Social Security's would-be privatizers differ on the details, but their common refrain is that altering the system will help young and future generations. At his recent economic forum, President Bush pointed to Social Security's $10.4 trillion funding gap and asked, "Are we willing to confront the problem now or are we going to pass it on to future Congresses and future generations?"
The president's concern about fiscal child abuse is well placed. But the chasm separating Social Security's future benefit commitments and its future payroll tax receipts is just a part of the story. There is a much larger fiscal gap separating total projected federal expenditures (including debt service) and total projected federal taxes. The size of this red hole was calculated by Treasury officials two years ago at $45 trillion. Their current estimate is $6 trillion larger thanks to the president's 2003 tax cut and the new Medicare prescription drug benefit.
Numbers this big are mind-boggling. Some say these bills won't come due for decades and can be paid when the economy and its tax base are much larger. Unfortunately, that's not the case. The $51 trillion figure represents the amount of money we'd need to have today to avoid raising taxes or cutting spending down the road. Think of it as Uncle Sam's credit card bill, which gets bigger the longer he waits to pay it. Indeed, the fiscal gap will likely grow by $1.5 trillion in the coming year.
So the trillion-dollar question is: Who will pay this gigantic and growing bill? Will it be we adults or our kids, including kids not yet born?
Intergenerational equity suggests spreading the burden across all generations via, for example, an immediate and permanent hike in both federal corporate and personal income taxes. How big would that tax hike need to be? The answer is a whopping 78 percent!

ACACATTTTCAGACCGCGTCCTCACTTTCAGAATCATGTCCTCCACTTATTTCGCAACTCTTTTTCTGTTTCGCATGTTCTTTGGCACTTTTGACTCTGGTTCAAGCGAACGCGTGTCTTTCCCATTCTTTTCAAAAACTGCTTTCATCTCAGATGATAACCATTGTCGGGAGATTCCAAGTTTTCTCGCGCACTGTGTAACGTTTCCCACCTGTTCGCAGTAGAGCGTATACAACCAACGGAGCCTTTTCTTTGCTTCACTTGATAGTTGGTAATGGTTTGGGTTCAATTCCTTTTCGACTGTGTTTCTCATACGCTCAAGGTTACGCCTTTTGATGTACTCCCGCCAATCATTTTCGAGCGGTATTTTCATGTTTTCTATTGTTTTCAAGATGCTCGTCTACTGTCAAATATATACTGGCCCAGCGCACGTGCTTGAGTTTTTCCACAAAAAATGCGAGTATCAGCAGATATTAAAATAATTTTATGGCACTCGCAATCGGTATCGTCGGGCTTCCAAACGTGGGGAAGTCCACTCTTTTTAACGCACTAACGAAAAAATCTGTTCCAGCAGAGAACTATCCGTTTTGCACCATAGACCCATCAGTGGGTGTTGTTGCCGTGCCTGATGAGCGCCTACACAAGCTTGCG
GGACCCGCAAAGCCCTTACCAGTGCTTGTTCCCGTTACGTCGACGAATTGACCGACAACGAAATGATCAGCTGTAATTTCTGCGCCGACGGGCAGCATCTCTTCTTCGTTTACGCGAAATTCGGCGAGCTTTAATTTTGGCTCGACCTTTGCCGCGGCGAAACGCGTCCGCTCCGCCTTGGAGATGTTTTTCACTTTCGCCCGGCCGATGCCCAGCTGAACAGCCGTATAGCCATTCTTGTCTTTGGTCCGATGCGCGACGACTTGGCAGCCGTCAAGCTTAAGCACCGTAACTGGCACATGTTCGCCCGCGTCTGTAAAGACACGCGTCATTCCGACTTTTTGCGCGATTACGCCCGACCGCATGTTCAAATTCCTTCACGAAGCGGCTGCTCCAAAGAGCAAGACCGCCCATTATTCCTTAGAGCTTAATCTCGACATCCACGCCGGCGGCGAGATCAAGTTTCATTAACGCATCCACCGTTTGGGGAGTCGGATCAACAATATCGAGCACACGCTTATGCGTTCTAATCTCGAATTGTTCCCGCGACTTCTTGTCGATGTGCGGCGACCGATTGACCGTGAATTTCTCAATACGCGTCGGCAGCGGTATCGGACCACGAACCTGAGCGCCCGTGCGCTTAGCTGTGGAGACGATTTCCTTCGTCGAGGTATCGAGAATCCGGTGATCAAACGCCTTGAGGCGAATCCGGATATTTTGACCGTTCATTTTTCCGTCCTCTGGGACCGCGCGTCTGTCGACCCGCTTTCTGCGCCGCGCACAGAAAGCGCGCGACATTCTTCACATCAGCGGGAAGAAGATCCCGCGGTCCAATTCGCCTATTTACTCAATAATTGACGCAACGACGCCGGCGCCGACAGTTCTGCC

Inflicting pain of this type on current adults isn't exactly PC. So what about dumping the entire $51 trillion bill in our kids' laps? Well, that isn't exactly moral. Nor is it feasible. We'd have to double our kids' net tax rates (the share of their earnings they would pay to the government minus anything the government pays them back in benefits) compared to the rates we adults face. With fiscal burdens that high, our kids would stop working, evade taxes and leave the country.
Unfortunately, the dirty little secret underlying most Social Security privatization schemes is that they head precisely down this road. Take the second of the three plans developed by the President's Commission to Strengthen Social Security. This plan, which the president is likely to endorse, pegs increases of Social Security benefits to price inflation rather than wage inflation. (Wages usually rise faster than prices overall, so this means benefits would rise more slowly.) It also lets workers invest some of their payroll taxes in private accounts.
The indexing wipes out a large and growing portion of the benefits promised to our kids. And the option to invest comes at a big penalty. According to the fine print, every dollar invested leads to a further loss of Social Security benefits equal to that dollar compounded at a 2 percent rate of return after inflation. If our kids invest in a safe manner, they'll be lucky to earn 2 percent after inflation. Indeed, the current real yield on long-term inflation-protected U.S. Treasury bonds is less than 2 percent.
The investment option is no real option at all. It's a side show to divert attention from the main point of the plan -- wiping out most of our kids' benefits and thereby raising their net taxes. Those who don't invest will end up paying the same payroll taxes, but receive far less in benefits. And those who do invest will end up paying lower payroll taxes, but will suffer additional benefit losses that actually exceed the value of their payroll tax reduction.
Fixing Social Security is imperative. But doing so by eating our young is hardly the answer.
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By Laurence Kotlikoff, chairman of the economics department at Boston University and co-author of "The Coming Generational Storm" (The MIT Press).